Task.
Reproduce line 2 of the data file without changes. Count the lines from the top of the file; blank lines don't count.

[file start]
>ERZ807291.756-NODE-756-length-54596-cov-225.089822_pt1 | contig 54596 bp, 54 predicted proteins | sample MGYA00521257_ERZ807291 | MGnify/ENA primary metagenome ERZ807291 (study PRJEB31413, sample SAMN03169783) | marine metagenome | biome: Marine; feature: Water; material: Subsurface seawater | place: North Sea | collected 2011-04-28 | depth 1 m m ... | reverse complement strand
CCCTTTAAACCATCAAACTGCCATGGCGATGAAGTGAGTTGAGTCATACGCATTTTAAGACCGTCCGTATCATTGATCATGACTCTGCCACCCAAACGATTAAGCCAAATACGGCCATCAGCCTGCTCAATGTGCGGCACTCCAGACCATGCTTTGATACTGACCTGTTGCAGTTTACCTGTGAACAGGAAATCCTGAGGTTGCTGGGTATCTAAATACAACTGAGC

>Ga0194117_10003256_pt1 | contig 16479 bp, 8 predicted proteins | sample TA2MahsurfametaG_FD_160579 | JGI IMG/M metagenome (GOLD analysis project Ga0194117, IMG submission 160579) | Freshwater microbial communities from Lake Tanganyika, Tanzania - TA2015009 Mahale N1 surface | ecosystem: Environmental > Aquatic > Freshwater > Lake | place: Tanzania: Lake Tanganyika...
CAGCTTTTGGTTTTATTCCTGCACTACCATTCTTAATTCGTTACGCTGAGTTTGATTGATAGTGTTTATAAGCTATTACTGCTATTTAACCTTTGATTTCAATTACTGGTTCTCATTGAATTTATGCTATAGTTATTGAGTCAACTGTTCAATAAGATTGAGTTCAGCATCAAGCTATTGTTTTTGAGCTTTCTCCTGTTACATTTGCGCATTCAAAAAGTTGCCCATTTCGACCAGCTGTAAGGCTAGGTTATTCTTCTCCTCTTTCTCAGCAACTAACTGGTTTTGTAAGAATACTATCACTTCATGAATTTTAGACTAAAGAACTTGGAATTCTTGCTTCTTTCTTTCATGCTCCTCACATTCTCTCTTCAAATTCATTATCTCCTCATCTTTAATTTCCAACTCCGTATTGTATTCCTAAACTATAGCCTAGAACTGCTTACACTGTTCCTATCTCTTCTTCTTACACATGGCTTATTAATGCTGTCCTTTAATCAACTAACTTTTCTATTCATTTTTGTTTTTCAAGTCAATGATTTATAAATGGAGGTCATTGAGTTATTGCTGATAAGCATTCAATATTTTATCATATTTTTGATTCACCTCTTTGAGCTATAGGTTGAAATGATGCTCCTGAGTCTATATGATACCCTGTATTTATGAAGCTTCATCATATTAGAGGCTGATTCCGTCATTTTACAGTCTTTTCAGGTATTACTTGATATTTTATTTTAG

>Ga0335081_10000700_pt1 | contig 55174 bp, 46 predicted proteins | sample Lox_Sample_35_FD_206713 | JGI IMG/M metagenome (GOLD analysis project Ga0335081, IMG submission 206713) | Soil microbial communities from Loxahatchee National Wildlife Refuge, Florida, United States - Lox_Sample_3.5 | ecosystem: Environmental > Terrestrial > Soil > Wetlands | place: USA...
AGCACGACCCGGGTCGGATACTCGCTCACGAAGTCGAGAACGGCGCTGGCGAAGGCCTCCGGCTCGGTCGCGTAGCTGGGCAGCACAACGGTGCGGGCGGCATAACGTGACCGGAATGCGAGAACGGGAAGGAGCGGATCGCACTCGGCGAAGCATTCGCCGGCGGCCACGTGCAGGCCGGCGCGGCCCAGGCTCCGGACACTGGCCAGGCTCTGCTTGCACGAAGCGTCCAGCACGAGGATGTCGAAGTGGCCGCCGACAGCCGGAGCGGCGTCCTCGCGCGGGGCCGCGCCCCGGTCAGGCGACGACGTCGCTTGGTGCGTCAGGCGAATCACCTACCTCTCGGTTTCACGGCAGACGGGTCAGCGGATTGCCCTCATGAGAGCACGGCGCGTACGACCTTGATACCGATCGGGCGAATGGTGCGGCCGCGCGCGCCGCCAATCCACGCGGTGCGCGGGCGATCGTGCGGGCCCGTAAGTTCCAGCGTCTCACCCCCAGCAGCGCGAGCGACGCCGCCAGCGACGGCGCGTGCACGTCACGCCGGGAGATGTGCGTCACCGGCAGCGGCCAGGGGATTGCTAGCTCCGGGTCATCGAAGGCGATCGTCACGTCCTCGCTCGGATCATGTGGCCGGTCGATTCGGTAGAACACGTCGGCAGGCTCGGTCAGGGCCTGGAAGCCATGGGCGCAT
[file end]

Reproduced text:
CCCTTTAAACCATCAAACTGCCATGGCGATGAAGTGAGTTGAGTCATACGCATTTTAAGACCGTCCGTATCATTGATCATGACTCTGCCACCCAAACGATTAAGCCAAATACGGCCATCAGCCTGCTCAATGTGCGGCACTCCAGACCATGCTTTGATACTGACCTGTTGCAGTTTACCTGTGAACAGGAAATCCTGAGGTTGCTGGGTATCTAAATACAACTGAGC